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-   -   Cabin Heater Type and Arrangement (http://www.sailnet.com/forums/pacific-seacraft/57167-cabin-heater-type-arrangement.html)

SVArgo 08-17-2009 06:52 PM

Cabin Heater Type and Arrangement
 
For some reason I've decided to winter in the Northeast (NYC) and need to get a heater installed in the next couple of months.

Does anyone have experience with what works and doesn't, especially with regard to type and mounting location on a 37'?

Cheers,
Ryan

okapi3 08-17-2009 11:36 PM

I have a 31 with a Force 10 Cozy Cabin LPG heater installed on the port side of the forward bulkhead. I didn't install it but I am very happy with it--it's simple to use, compact,sturdily built of brass and stainless steel and heats my 31 easily. Rated at 6000BTU and looks like they're selling for about $400. I realize there is a lot more volume to heat inside a 37 than a 31, but there's my $.02 anyway.
-Paul

JohnRPollard 08-18-2009 08:21 AM

Ryan,

If you plan to be dockside for the winter, the easiest/cheapest option would be electric heaters, which have the benefit of being temporary if you won't need heat again. A downside is that they won't work during a power loss.

As far as more permanent installations, the consensus seems to be that a Webasto or Espar forced air system is among the best options for long-term live-aboard. But these are fairly pricey, require more electric power, and installation is fairly involved.

Somewhere in the spectrum between electric and forced air are the bulkhead-mounted cabin heaters (such as Okapi described) that usually run on propane or diesel/kerosene. These are nice units for weekending/vacationing. Since they are passive heaters, they have almost zero electric consumption (although it helps to run fans to circulate the heat).

We have A LOT of threads here on Sailnet that discuss diesel and propane cabin heaters -- lots of good information already there that can be found with a quick search (try search term "cabin heater"). If you decide a bulkhead mounted propane heater is what you want, be sure to understand the benefits of a sealed combustion chamber (such as those offered by Dickinson's Newport heaters). Those threads I mention discuss this issue quite a bit.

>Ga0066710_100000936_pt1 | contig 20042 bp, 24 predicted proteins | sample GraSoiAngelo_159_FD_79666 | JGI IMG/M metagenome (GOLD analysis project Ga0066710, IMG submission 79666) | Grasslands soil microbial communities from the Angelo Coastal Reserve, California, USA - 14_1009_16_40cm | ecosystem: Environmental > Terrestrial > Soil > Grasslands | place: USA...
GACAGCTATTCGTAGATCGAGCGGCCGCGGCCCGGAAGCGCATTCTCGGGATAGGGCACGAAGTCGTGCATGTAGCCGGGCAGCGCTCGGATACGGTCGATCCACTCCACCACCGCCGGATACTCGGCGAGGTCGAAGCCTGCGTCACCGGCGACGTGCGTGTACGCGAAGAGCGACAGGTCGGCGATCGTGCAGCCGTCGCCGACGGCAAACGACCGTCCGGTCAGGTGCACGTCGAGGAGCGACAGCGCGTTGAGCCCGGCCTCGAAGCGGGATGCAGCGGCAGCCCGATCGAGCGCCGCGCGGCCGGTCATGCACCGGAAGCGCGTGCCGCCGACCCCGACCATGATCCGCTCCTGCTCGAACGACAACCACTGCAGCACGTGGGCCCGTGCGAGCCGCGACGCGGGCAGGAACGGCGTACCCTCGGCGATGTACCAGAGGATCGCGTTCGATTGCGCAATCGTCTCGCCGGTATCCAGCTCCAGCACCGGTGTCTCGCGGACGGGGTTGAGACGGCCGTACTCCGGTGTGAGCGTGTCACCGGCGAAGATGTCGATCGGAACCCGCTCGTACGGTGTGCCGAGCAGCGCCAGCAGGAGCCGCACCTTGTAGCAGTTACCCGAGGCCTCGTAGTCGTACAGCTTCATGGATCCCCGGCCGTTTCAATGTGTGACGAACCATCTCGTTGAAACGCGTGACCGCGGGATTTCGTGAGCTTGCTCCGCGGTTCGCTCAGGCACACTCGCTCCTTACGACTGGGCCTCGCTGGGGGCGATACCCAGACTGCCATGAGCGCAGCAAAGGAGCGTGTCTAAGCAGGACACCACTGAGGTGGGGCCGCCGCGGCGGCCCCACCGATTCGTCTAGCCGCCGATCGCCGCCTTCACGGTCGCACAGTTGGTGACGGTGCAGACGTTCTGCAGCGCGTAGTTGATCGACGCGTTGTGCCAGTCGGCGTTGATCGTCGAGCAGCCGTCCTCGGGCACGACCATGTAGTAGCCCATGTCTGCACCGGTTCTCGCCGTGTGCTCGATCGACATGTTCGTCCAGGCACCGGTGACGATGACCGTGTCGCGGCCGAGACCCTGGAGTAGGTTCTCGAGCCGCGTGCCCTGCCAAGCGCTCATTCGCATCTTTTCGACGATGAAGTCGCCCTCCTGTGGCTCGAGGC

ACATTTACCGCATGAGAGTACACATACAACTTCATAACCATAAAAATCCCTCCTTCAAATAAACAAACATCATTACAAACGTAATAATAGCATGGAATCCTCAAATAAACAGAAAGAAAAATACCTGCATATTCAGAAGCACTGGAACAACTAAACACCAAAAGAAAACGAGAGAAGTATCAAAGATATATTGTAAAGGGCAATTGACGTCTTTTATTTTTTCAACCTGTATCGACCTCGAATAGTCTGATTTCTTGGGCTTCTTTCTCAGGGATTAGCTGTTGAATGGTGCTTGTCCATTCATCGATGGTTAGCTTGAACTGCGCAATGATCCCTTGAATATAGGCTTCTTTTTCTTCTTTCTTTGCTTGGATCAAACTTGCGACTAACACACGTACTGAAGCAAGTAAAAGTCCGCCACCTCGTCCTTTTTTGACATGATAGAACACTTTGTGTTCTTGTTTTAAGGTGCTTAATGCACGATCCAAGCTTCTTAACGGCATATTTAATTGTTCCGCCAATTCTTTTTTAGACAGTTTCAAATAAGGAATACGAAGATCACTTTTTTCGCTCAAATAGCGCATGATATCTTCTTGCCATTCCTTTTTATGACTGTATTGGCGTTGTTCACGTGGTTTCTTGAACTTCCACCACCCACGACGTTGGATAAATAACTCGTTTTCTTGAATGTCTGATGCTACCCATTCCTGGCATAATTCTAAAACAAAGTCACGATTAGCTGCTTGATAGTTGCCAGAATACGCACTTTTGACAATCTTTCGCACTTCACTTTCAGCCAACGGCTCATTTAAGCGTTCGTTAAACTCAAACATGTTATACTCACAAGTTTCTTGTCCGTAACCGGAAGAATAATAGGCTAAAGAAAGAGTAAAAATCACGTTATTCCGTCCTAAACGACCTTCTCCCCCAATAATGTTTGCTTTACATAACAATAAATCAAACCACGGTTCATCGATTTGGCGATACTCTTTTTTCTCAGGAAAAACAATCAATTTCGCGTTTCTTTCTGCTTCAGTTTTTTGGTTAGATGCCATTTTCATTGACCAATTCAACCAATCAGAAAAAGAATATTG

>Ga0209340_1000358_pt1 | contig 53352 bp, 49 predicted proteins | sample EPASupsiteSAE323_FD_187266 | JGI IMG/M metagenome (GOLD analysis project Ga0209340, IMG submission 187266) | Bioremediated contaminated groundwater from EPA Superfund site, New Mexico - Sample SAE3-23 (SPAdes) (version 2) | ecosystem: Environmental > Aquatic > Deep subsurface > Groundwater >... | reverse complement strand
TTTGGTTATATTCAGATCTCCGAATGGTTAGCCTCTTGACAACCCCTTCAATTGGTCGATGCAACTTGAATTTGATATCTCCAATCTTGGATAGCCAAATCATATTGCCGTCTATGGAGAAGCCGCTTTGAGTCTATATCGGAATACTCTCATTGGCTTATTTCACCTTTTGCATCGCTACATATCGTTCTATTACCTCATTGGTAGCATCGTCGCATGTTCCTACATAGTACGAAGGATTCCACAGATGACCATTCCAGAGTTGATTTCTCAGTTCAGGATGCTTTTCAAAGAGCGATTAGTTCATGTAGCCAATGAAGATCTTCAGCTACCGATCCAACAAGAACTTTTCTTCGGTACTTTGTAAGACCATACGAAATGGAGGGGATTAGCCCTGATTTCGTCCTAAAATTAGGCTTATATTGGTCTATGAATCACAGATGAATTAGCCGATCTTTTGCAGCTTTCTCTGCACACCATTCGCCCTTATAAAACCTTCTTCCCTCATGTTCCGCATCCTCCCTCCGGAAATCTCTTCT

In your case, a bulkhead mounted unit might suffice for a single winter season aboard, especially if you could supplement it with an electric heater as needed.

SVArgo 08-20-2009 11:33 PM

Okapi, Thanks for the input, I have been looking at the Force10's and SigMar's for awhile now.

John, Thanks for the info. We'll be at the dock but also need a heater for full time cruising in cold environments. From a quick look on the web, the forced air heaters are going to draw 10+ amps and I think that's going to be a non-starter for us.

I'm looking into Sig Mar and Dickinson bulkhead and floor mount heaters now. I will definitely poke around other parts of the forums and see what I can find.

JohnRPollard 08-21-2009 08:11 AM

Ryan,

One of the issues with the Force 10/Sigma Cozy Cabin heater is that the combustion chamber is not sealed. This allows moisture (by-product of propane combustion) to escape into the cabin -- much like using your cooking stove/oven. For limited heating it's probably okay, but if you plan to operate the unit for long periods, you will begin to notice the dampness in the cabin (and condensate dripping from your cold, bronze portlight frames).

The Dickinson Newport heaters are more expensive than the Cozy Cabin units (by a factor of 2-3), but they have a sealed combustion chamber that exhausts all the moisture out of the cabin via a double-walled chimney (the interior flew exhausts the by-products of combustion, while the exterior flew brings air for combustion from outside the cabin and simultaneously cools/insulates the hot interior flew). This results in a nice drying heat.